September 12, 2017
Do rosemary, marjoram, and sage give you the fall-time feels? As the weather starts to cool down and the skies start to cloud over, we're looking for easy, fast ways to bring those cozy autumn scents and flavors to our kitchen. The secret: herbs! Dried or fresh, herbs have a depth of flavor that dried, ground spices often can't accomplish.
Here are our top three favorite herbs were are crushing on this fall.
This aromatic, distinctive herb with a pine-like pop adds a surprise factor to meats, soups, and vegetables. Add whole stems to stews or roasts before cooking and remove before serving to add flavor with minimal prep or addition of texture. This classic herb pairs well with just about every meat and vegetable, including chicken, pork, beef, cabbage, onion, winter squash, turnip, and potato.
Rosemary Roasted Carrots
These rosemary-roasted carrots are a healthy classic that you cannot go wrong with for an autumn side dish. Using peeled baby carrots with the tops on makes for a dinner-party worthy presentation, with no extra labor! They are an easy go-to for even the busiest home chef.
This fresh herb is smoky, grassy and even just the scent can bring to mind vivid memories of the holiday season. Infusing the flavors of squash, root vegetables, roasted mushrooms, apples, or pears with sage is an incredible seasonal pairing that highlights the earthines of fall vegetables while at the same time softening it. Fresh, the herb can be used in delicate vegetable dishes - and even paired with seafood. Using dried sage as a seasoning rub before roasting meats like chicken, turkey, or pork will intensify their richness and enliven their smoky flavor.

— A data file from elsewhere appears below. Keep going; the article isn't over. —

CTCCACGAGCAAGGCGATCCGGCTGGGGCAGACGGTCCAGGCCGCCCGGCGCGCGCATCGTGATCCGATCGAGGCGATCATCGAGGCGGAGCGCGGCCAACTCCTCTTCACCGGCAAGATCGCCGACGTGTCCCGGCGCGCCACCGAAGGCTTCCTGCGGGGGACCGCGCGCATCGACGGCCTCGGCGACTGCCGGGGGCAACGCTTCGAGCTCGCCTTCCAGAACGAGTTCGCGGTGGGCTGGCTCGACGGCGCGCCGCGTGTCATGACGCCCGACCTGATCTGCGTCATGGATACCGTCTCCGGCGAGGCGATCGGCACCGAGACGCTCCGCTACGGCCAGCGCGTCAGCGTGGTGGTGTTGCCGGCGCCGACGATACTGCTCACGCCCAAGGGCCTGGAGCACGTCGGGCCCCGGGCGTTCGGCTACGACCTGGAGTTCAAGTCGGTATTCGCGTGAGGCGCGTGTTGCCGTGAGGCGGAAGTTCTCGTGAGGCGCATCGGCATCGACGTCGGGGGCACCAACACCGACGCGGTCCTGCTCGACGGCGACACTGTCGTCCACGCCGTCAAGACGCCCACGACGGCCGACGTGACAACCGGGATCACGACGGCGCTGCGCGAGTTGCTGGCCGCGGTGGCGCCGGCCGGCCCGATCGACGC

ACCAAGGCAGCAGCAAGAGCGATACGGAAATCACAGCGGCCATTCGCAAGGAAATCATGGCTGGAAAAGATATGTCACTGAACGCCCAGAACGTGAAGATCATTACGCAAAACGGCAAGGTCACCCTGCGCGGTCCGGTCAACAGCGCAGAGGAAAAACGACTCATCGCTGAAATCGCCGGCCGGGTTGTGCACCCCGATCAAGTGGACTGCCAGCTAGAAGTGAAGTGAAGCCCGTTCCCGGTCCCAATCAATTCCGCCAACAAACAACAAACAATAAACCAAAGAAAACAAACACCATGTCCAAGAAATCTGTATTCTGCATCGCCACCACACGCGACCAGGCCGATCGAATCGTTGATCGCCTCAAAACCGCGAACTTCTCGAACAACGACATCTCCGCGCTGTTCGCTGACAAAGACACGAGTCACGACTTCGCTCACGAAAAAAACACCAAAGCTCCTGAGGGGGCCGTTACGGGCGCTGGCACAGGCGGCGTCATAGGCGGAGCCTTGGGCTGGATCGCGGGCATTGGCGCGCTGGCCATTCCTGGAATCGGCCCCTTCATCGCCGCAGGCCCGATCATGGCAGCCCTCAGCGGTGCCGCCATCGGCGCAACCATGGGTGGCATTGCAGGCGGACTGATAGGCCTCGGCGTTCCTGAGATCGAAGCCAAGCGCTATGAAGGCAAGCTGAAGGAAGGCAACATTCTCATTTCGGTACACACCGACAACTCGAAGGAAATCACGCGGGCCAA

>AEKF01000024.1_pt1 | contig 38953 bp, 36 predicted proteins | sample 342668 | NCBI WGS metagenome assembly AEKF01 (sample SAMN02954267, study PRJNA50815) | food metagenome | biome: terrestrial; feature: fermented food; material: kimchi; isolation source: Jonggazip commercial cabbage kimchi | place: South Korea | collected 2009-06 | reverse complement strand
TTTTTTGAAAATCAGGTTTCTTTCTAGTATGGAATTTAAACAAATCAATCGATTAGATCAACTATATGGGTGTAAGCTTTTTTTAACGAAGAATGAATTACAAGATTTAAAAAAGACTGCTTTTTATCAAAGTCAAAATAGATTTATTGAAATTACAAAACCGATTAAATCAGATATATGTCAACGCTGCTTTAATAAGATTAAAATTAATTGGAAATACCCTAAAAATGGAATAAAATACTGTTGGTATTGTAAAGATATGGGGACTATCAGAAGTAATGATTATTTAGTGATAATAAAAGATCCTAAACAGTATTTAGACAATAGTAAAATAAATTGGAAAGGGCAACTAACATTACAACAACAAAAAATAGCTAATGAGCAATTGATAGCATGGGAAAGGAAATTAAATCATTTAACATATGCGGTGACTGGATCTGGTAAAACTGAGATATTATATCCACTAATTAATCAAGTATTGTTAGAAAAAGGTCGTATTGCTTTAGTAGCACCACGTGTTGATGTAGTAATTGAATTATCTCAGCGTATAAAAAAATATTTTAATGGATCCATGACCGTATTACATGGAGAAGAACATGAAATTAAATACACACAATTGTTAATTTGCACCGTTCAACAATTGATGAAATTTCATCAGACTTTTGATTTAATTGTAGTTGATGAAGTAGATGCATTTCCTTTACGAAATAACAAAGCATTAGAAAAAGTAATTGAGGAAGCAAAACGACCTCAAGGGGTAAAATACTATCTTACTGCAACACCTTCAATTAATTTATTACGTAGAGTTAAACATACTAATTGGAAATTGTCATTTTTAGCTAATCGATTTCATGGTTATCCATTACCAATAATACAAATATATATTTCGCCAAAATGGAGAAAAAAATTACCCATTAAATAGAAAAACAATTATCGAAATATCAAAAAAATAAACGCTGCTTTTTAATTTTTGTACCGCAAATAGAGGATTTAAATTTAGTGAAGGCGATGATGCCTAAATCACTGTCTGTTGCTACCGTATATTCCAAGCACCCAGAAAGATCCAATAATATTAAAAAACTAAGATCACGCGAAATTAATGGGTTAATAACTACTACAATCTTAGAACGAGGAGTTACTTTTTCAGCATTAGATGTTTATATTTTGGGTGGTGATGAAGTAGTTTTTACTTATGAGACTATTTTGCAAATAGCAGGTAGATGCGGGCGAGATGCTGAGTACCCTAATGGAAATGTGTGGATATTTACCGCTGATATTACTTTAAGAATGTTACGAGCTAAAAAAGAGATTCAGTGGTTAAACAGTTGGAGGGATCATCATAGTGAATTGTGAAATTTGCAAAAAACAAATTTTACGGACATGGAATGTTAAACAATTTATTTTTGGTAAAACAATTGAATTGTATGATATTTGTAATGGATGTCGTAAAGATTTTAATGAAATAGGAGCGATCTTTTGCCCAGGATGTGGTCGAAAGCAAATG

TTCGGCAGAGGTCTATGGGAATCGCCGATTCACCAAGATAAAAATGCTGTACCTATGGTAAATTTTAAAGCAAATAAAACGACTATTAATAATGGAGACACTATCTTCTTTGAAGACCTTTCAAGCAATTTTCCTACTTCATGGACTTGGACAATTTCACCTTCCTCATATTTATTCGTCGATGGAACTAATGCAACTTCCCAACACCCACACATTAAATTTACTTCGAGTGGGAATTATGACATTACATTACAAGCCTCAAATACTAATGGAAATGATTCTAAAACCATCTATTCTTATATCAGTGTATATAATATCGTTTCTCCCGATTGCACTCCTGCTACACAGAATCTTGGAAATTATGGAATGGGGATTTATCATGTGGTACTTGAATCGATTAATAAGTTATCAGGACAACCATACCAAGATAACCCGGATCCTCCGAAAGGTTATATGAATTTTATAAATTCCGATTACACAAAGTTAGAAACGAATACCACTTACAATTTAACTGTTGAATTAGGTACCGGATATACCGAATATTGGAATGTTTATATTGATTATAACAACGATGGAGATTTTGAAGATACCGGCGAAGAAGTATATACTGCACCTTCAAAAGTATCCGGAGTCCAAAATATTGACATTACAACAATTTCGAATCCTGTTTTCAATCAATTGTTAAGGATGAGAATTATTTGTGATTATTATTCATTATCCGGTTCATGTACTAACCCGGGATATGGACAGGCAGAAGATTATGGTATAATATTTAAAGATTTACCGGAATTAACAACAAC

Roasted Spagetti Squash with Mushrooms, Garlic and Sage
This recipe hosts a whole slew of fall vegetable favorites. These flavors melt together beautifully, and the squash creates a satisfying textural base that will please everyone at the dinner table. Freshly torn sage, sliced cremini mushrooms and toasted pine nuts...fall, fall, and fallier! And topped with grated Romano cheese?? What's not to love!?
Marjoram has a lemony-grassy taste that is slightly sweeter and less pungent than oregano. Chefs often use the two interchangeably, favoring marjoram when the flavor profile is French or Persian. Marjoram is woodsy and herbaceous, and can be used as a star player in meat dishes, or bring richness and vivacity to a vegetable dish, like the one below. It pairs especially well with more unconventional proteins like goat, rabbit, and lamb.
Garlic Roasted Cabbage Wedges
This side dish makes you forget what you’re even having for the main course! Roasting cabbage brings out its natural sweetness that can’t be done other ways of cooking. Just 15 minutes of each side to give you that oh-so-satisfying rich, charred, smoky flavor!
Fresh or dried, what are your favorite herbs for autumn?
Rebecca Lubienski Author:
Fall, herbs, recipes, produce, John Vena, Inc., Home chef, blogger, sage, rosemary